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What good does Santa do on his Christmas Eve journey without his reindeer? After all, the eight tiny ones led by Rudolph guide the Big Guy’s sleigh through the night sky.

Reindeer play a big role in Christmas stories, holiday decor, treats, novelties and little gifts. I can vouch for the latter. Candy cane reindeer are this year’s official gift du jour that my children decided to give to group members, classmates and teachers.

In Schuylkill Ballet Theatre’s “Nutcracker,” the dancers usually exchange small gifts within their group levels. They can range from sample bubble baths and lip glosses to ornaments and goodies. Asked this year what she would like to give to fellow dancers, Amber suggested the candy cane reindeer.

We went to Michaels on Black Friday to buy tiny red noses, googly eyeballs and brown pipe cleaners to twist into antlers. An added touch, we bought peppermint Hershey Kisses to wrap into tissue paper and ribbon at the bottom of the candy cane deer. We attached gift tags to each candy saying, “Merry Christmas to a ‘deer’ dancer!” The tokens were a success — so much so that my son plans to hand them out on the last of classes before Christmas break. He also helped make the reindeer for the volunteers who headed up the “Good News Club” during the fall semester. A nondenominational program, youngsters stayed after school one day a week for a little more than an hour to do songs, scripture, snacks and more. One instructor told Jacob that she planned to hang her candy cane reindeer on her Christmas tree.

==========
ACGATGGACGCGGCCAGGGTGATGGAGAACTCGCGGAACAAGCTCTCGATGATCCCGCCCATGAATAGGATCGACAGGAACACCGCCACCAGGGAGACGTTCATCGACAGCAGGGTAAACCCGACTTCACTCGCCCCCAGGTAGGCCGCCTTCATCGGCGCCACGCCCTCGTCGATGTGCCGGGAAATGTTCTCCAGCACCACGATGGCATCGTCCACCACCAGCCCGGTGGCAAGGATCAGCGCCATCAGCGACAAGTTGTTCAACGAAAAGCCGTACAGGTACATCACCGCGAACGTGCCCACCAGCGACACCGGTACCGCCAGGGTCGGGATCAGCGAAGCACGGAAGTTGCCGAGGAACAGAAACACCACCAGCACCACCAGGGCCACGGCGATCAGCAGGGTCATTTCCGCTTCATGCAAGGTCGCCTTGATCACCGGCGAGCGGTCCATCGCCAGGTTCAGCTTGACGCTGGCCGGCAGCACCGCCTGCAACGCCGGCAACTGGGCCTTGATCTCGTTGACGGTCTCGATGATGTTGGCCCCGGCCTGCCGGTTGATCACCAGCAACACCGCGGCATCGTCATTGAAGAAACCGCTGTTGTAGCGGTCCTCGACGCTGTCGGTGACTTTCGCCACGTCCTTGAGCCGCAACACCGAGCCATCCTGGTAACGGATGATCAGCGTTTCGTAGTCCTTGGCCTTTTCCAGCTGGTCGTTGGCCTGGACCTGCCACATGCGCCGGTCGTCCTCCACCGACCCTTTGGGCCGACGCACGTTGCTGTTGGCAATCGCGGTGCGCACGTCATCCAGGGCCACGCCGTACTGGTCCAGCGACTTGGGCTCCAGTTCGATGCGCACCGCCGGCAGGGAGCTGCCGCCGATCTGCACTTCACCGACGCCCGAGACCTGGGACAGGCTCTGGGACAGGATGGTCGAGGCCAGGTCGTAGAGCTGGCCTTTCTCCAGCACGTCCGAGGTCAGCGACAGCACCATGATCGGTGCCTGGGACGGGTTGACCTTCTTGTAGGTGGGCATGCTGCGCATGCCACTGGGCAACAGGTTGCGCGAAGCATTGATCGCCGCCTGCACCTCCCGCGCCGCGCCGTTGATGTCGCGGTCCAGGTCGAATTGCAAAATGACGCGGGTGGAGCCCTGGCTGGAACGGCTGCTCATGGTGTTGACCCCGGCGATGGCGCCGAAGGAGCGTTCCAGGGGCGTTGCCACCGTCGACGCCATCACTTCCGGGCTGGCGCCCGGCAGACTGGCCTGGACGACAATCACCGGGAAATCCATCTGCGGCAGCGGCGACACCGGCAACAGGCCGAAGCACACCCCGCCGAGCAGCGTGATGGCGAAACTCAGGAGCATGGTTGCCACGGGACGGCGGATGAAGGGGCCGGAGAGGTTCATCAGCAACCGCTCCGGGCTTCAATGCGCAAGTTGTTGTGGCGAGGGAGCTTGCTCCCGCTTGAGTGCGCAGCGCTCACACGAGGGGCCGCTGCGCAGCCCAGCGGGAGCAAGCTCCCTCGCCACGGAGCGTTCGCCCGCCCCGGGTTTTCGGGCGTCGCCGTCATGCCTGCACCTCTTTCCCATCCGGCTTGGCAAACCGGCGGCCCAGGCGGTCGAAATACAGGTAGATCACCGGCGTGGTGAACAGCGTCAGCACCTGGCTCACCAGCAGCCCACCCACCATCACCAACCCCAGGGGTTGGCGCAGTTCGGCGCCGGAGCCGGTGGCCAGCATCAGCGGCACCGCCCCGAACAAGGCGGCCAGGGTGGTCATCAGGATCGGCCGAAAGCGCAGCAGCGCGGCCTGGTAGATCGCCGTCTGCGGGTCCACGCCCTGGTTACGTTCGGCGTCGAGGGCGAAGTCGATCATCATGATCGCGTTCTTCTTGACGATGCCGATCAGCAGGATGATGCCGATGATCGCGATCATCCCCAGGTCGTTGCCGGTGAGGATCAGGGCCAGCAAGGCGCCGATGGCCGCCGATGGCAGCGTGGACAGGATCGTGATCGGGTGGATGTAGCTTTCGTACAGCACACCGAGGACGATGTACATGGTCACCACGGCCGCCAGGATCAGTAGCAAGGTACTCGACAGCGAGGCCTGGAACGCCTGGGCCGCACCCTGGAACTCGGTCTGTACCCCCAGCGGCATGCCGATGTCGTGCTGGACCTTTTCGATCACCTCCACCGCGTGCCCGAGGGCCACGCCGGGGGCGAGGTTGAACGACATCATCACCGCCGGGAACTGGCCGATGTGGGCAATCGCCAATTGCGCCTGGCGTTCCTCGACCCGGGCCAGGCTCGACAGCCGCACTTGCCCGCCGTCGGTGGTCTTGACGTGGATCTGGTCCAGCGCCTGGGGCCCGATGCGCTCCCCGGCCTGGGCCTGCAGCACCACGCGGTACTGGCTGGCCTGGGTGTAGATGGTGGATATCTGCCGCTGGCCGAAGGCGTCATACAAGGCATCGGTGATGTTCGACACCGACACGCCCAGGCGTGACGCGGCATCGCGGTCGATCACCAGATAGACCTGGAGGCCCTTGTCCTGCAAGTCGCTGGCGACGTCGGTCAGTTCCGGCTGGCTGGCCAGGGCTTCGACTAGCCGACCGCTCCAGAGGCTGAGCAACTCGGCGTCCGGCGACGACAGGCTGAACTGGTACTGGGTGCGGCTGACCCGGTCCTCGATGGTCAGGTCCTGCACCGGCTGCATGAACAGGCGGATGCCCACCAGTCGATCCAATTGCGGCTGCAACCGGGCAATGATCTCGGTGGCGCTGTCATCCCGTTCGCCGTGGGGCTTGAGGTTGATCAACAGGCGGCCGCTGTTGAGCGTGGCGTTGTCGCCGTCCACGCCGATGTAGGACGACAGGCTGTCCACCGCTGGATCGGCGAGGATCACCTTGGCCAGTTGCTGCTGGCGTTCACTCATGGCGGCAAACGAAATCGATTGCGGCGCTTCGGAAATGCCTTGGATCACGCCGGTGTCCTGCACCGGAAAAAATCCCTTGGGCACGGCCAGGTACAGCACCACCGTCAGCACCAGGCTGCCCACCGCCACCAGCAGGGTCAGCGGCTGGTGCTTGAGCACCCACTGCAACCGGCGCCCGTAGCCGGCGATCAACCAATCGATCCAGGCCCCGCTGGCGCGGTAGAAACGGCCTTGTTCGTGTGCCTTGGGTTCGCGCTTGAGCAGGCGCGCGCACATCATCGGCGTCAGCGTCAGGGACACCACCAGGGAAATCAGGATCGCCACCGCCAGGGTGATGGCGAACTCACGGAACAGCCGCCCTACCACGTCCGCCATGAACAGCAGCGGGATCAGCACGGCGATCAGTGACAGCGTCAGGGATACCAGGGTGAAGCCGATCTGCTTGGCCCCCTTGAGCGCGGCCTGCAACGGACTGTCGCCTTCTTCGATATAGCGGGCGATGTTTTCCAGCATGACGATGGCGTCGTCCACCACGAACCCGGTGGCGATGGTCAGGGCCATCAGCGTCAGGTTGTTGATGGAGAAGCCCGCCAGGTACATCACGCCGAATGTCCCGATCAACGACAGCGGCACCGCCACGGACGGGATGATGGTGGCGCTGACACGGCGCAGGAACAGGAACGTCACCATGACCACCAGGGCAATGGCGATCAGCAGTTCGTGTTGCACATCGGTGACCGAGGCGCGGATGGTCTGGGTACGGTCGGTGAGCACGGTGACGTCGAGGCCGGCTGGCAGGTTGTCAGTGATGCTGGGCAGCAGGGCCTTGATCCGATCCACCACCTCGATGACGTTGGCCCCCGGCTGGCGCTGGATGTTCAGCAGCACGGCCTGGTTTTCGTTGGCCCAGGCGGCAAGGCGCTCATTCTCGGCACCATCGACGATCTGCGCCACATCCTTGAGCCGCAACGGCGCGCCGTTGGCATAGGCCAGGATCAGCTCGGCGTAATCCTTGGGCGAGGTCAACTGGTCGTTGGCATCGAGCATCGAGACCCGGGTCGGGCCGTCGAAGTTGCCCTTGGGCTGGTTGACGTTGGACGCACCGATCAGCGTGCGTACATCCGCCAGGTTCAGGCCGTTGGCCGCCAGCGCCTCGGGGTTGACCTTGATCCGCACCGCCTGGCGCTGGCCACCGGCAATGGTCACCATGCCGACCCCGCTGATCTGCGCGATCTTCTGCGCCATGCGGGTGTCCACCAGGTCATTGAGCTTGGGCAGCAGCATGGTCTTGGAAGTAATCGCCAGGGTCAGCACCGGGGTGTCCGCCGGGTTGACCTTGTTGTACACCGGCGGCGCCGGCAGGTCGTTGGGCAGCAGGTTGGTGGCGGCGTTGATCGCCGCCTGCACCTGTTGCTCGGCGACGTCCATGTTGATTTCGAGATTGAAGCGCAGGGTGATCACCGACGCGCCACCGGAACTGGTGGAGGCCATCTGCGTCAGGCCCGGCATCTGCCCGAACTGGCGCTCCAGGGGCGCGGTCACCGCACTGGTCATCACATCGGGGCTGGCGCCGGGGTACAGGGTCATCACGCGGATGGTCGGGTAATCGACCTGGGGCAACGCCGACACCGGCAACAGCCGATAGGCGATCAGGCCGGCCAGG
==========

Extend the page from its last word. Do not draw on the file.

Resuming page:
A simple sign of the season, pretty easy to make and cute to look at, I wonder if the candy cane reindeer will become a tradition to distribute for the kiddos. We’ve done the minty hot chocolate kit quite a few times — a baggie with hot chocolate packet, mini marshmallows and a small candy cane stick — but maybe these little critters will become a “deer” little tradition for Christmas treats.